Symptoms, Causes, and Treatments for Sexually Transmitted Infections

Posted at 5:56 PM on Feb 4, 2022


According to the World Health Organization (WHO), “More than 1 million sexually transmitted infections (STIs) are acquired every day worldwide, the majority of which are asymptomatic.” Sexually transmitted infections are diseases that are spread via sexual activity. Therefore, it is extremely important to know your partner’s sexual history. 

We understand it can feel uncomfortable to have open conversations about sexual health, but we cannot stress how important it is to know your partner. You should know if they have been checked/screened for sexually transmitted infections or if they have every tested positive for an STI before engaging in sexual activities.

Education is a big part of being safe. Let us break down how these infections are transmitted, the symptoms, and the treatment options.

What is a Sexually Transmitted Infection (STI)?

STIs are infections passed from one person to another through sexual contact. The contact is usually vaginal, oral, or anal sex. Rarely they can spread through other types of physical contact, such as touch or childbirth.

There are more than 20-30 types of STIs, which can be caused by bacteria, viruses, or parasites. Common types of STIs include:

  • Chlamydia

  • Gonorrhea

  • HIV

  • Trichomoniasis

  • Genital warts

  • Genital herpes

  • Pubic lice

  • Scabies

  • Syphilis

  • Hepatitis

  • Human papillomavirus (HPV)

Symptoms of STIs

Symptoms will vary depending on the type of infection. Often there are no symptoms.

Symptoms can include: 

  • Sores or bumps on the genitals or in the oral or rectal area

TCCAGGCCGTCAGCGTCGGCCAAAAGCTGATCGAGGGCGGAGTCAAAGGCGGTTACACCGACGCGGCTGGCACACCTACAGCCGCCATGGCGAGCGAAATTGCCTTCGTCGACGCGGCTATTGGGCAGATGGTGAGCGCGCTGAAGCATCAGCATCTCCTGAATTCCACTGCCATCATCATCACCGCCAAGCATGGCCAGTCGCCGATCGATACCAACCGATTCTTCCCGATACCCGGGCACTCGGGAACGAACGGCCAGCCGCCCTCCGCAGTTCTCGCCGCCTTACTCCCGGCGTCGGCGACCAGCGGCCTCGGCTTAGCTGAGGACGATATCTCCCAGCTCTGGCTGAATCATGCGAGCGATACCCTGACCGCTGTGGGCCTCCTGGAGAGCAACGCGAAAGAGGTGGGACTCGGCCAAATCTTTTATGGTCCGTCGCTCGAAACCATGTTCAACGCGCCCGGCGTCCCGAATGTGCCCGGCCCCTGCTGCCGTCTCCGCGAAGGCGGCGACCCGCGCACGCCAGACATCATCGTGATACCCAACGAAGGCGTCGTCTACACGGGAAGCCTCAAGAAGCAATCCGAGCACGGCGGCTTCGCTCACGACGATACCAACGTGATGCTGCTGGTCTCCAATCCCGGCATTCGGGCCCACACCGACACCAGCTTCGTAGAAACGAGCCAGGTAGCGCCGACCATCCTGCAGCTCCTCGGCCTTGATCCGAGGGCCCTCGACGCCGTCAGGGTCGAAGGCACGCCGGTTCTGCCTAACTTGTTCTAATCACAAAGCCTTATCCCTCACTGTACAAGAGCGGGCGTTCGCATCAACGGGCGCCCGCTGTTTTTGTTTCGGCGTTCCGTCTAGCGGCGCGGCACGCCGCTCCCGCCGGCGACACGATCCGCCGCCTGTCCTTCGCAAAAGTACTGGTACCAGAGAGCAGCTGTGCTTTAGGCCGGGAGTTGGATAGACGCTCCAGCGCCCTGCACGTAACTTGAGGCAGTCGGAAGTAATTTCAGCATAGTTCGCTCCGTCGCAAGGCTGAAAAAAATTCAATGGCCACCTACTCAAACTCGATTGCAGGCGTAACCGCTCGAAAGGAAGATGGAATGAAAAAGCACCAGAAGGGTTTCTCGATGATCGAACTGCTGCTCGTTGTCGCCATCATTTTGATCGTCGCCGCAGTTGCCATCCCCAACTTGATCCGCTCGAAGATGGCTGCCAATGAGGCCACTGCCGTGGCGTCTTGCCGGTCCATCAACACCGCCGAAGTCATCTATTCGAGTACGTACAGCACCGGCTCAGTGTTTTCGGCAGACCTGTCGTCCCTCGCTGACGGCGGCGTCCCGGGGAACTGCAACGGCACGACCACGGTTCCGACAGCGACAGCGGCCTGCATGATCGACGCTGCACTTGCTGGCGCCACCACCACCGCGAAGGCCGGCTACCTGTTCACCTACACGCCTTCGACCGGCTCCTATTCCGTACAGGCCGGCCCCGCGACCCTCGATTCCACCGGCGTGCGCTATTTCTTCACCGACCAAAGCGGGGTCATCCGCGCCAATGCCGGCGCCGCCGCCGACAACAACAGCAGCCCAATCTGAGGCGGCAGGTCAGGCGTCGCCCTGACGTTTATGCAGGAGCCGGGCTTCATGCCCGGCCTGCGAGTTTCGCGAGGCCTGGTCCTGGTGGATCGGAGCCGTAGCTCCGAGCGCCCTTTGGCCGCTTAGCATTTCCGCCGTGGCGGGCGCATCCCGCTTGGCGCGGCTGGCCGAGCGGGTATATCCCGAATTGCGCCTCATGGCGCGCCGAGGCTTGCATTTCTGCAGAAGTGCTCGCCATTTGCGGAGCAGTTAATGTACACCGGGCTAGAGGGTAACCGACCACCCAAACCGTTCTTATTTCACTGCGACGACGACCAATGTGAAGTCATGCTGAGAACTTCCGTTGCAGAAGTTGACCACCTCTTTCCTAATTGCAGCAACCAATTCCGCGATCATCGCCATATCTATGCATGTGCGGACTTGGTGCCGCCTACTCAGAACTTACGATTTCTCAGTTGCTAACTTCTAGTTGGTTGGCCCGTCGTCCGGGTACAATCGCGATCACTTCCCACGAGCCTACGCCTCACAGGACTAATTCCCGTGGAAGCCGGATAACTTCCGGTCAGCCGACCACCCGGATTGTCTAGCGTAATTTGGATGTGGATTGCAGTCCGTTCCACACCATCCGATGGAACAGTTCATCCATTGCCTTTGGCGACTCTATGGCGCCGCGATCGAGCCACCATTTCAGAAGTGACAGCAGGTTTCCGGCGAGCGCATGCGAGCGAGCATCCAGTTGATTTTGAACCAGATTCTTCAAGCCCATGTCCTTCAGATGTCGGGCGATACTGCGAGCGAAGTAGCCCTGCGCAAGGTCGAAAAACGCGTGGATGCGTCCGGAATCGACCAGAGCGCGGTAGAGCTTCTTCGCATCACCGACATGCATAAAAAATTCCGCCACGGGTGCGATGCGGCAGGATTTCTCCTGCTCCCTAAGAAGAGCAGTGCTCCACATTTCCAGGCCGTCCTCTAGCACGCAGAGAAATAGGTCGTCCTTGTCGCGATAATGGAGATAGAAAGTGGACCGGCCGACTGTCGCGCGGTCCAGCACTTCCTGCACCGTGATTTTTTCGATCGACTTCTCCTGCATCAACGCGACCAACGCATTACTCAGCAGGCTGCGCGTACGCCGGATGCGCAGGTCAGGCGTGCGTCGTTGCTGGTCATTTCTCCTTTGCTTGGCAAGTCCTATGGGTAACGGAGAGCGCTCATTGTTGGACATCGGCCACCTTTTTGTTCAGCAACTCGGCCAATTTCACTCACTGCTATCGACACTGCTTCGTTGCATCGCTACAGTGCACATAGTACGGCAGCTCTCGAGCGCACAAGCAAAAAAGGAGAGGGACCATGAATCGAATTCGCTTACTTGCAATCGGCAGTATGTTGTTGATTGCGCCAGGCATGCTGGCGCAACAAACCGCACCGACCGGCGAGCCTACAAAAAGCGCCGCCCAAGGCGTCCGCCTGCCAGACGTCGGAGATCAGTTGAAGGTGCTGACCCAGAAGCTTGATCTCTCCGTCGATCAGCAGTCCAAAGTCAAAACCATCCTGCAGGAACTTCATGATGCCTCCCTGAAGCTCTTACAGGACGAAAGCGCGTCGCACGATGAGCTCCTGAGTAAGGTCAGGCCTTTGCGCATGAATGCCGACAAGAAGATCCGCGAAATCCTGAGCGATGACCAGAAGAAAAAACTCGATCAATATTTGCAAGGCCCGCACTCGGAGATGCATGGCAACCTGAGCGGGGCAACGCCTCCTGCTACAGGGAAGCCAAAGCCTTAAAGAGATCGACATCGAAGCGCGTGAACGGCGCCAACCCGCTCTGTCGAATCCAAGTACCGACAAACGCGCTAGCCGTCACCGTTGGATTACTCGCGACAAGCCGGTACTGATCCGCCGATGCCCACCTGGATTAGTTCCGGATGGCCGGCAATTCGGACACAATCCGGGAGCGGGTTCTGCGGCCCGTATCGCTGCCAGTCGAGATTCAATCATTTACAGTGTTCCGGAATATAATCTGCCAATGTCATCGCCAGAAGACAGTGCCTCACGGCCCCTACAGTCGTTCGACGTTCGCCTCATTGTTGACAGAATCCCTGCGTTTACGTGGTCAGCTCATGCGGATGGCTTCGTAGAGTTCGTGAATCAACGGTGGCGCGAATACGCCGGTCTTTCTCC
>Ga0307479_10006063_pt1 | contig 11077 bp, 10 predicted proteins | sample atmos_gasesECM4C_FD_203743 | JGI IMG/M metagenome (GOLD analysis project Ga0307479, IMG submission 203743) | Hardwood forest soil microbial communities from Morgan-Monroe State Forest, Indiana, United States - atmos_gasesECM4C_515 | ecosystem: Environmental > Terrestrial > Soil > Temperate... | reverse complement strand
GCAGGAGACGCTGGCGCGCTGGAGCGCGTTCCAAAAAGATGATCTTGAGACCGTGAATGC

• Painful or burning urination

  • Abnormal genital discharge and/or odor

  • Unusual vaginal bleeding

  • Pain during sex

  • Sore, swollen lymph nodes, particularly in the groin but sometimes more widespread

  • Lower abdominal pain

  • Fever

  • A rash on the trunk, hands, or feet

See your doctor immediately if you are sexually active and experiencing any of these symptoms.

Treatment of STIs

Most STIs are treatable and often curable if diagnosed early. Bacterial infections are normally curable, while viral infections may not always be cured, but managed. 

According to the WHO;

  • Three bacterial STIs (chlamydia, gonorrhea, and syphilis) and one parasitic STI (trichomoniasis) are generally curable with existing single-dose regimens of antibiotics.

  • For herpes and HIV, antiviral medications are effective at stalling or slowing the course of the disease, though they cannot cure the disease.

  • For hepatitis B, antiviral medications can help to fight the virus and slow damage to the liver.

  • Hepatitis C is now often curable.

  • Syphilis is curable in its early stages.

HPV is often cleared by the body without treatment. Persistent HPV infection can lead to cancer. HPV infections can be prevented by the HPV vaccine, which is usually given to boys and girls around age 11 or 12 but can be given up to age 26.

Allowing some STIs to progress can lead to serious health complications especially in women. Serious complications can include:

  • Infertility/reproductive health problems

  • Fetal and perinatal health problems

  • Pelvic inflammatory disease

  • Ectopic pregnancy

  • Damage to the nervous system, heart, and immune system

  • Cancer

  • Death

The Importance of Screenings

STIs are often treatable, but many individuals have no symptoms; so, they don’t know that they are infected. This leads to unknowingly spreading the contagious infection to other partners and potentially allowing the disease to progress into something much more serious. Therefore, it is crucial to visit your doctor and get screened for STIs regularly. This is especially important if you have more than one sexual partner and are not in a sexually committed relationship. 

Help prevent the spread of potentially deadly infections by talking to your partner about STI testing. If you’re at risk, schedule regular STI screening appointments with your doctor.